• 4. to entertain (encourage or entertains the reader about an issue)
  • Writing Your Editorial:
          • Step 1: choose an issue (of public importance)
          • Step 2: gather information (research quotes, pictures, stats, facts, authority, analogies)
          • Step 3: Connecting (write coherently and in a unified manner, finish with a call to action)
          • Step 4: Correcting (use an active voice, avoid attacking others or preaching, give examples)
editorial cartoons
Editorial Cartoons:
  • Editorial cartoons usually make a comment or express a particular point of view upon a current social issue.
  • The cartoon often conveys social trends, fears, hopes, or values.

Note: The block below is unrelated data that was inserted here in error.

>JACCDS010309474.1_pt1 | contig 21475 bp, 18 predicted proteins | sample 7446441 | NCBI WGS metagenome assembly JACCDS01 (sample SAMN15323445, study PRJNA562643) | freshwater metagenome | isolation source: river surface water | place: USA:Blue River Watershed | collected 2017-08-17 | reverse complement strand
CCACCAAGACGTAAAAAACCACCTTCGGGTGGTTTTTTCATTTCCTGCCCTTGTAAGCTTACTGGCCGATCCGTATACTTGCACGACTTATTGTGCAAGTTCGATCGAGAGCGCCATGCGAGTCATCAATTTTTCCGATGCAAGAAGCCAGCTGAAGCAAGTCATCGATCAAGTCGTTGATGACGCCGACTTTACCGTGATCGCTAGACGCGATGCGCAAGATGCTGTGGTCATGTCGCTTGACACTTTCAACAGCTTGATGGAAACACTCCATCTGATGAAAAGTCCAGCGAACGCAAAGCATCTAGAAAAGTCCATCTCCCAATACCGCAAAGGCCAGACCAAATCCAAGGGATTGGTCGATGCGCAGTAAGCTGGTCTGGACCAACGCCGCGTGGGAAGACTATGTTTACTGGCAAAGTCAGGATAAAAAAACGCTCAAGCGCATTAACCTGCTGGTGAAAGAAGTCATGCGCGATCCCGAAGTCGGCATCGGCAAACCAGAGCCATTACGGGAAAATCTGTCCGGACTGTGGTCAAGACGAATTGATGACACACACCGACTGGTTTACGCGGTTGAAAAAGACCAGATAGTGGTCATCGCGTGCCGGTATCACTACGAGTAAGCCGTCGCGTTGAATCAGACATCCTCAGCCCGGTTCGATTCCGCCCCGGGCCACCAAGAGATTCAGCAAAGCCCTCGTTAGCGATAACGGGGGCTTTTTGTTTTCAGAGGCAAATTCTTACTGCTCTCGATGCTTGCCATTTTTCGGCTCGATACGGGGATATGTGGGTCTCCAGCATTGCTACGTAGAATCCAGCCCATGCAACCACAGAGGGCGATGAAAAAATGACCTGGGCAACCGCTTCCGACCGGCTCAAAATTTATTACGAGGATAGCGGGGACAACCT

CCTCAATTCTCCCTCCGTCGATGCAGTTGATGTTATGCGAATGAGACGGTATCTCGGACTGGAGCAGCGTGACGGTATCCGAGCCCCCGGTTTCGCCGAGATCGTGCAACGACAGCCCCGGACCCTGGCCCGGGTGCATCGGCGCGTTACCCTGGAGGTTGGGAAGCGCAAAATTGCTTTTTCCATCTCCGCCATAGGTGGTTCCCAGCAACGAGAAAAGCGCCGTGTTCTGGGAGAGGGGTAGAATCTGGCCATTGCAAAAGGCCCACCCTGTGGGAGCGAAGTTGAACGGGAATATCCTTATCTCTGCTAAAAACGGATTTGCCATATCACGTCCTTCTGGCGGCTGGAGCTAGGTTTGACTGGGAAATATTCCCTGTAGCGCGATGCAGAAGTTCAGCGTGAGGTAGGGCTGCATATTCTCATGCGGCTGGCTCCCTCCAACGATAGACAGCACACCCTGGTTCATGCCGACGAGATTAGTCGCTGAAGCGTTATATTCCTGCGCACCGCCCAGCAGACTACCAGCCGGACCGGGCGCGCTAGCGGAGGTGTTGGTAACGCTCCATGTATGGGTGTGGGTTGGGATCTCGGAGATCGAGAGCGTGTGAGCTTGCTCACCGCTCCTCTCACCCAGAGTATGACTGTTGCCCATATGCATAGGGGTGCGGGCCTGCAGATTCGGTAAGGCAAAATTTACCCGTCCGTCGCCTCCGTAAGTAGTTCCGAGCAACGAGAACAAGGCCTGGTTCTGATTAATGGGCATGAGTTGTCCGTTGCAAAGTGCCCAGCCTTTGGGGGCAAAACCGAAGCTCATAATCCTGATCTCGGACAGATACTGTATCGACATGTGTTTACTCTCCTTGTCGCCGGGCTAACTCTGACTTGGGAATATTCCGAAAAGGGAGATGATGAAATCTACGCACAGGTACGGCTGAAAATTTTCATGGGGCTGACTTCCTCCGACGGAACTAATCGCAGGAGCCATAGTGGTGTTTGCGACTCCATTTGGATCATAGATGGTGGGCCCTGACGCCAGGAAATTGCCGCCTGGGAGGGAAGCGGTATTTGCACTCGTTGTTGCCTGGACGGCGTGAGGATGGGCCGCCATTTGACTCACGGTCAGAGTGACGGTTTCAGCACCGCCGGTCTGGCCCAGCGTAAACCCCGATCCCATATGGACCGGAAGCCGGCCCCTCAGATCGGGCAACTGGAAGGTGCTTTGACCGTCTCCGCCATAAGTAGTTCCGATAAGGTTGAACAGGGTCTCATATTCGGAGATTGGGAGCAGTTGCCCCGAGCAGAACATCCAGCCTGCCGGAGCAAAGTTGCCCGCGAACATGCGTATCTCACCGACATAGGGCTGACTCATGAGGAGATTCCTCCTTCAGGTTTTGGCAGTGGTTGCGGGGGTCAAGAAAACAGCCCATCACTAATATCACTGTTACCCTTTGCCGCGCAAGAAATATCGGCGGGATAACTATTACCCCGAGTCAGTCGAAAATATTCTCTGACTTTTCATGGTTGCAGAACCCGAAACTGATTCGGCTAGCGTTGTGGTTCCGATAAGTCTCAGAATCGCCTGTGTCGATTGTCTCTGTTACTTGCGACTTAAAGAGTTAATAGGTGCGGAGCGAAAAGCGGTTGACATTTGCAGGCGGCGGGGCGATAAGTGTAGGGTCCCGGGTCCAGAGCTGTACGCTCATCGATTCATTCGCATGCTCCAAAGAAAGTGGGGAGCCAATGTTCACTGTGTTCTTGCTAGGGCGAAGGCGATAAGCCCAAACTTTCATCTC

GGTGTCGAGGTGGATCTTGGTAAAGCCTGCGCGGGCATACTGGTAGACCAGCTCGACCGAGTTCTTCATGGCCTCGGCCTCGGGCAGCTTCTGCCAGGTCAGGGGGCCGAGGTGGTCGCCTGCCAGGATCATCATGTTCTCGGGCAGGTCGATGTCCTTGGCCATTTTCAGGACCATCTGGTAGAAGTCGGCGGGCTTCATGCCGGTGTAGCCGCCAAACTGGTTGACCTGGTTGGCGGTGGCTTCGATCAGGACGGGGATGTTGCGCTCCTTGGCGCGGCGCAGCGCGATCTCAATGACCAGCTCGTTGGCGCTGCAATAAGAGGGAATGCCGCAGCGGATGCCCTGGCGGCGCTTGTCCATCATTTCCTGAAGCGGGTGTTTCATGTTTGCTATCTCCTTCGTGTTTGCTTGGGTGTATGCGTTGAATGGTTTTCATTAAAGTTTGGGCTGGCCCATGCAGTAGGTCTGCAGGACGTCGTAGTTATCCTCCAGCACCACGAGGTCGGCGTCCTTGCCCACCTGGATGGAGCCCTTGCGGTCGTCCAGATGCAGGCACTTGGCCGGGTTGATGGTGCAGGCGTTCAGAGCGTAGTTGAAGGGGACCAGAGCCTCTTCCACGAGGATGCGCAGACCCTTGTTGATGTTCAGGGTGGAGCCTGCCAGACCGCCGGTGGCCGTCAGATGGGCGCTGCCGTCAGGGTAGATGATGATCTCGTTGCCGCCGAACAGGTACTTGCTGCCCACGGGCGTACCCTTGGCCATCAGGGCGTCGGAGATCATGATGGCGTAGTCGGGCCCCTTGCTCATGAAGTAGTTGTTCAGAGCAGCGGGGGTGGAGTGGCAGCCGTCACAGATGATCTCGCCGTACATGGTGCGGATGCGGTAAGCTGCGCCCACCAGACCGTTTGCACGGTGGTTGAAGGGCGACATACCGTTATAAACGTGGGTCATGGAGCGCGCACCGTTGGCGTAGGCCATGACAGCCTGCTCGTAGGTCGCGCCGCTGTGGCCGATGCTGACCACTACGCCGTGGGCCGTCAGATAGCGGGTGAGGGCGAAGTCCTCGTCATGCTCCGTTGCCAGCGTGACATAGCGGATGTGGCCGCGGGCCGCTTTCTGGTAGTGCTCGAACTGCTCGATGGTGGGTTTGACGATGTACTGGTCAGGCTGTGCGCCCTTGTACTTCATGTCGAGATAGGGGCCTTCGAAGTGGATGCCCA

• Editorial cartoons often use exaggeration (caricature). Many are a form of satire – humorous on the surface, but having a serious message underneath.
  • Cartoons often use gestures – facial expressions and body language.
  • Text may include dialogue, captions, signs, or labels.
letter to the editor
Letter to the editor:
  • Letters to the editor provide a forum for readers to respond to what they read. People can write letters to respond to headline news stories, editorials, editorial cartoons, and to letters to the editor written by other people.
  • Tips for writing a letter to the editor:
  • The letter should be short (100-300 words)
  • If responding to an article, give the title of the article, the writer, the date published, and the name of the newspaper.
  • Summarize the article, editorial, or letter, because readers may not have read the original, or may have forgotten the content.
  • Present your view in a logical, persuasive manner, and quote from the article as needed.
  • You may agree with some points but disagree with others – begin with the positive and proceed to the negative.
  • Be sure to provide support for any argument you raise.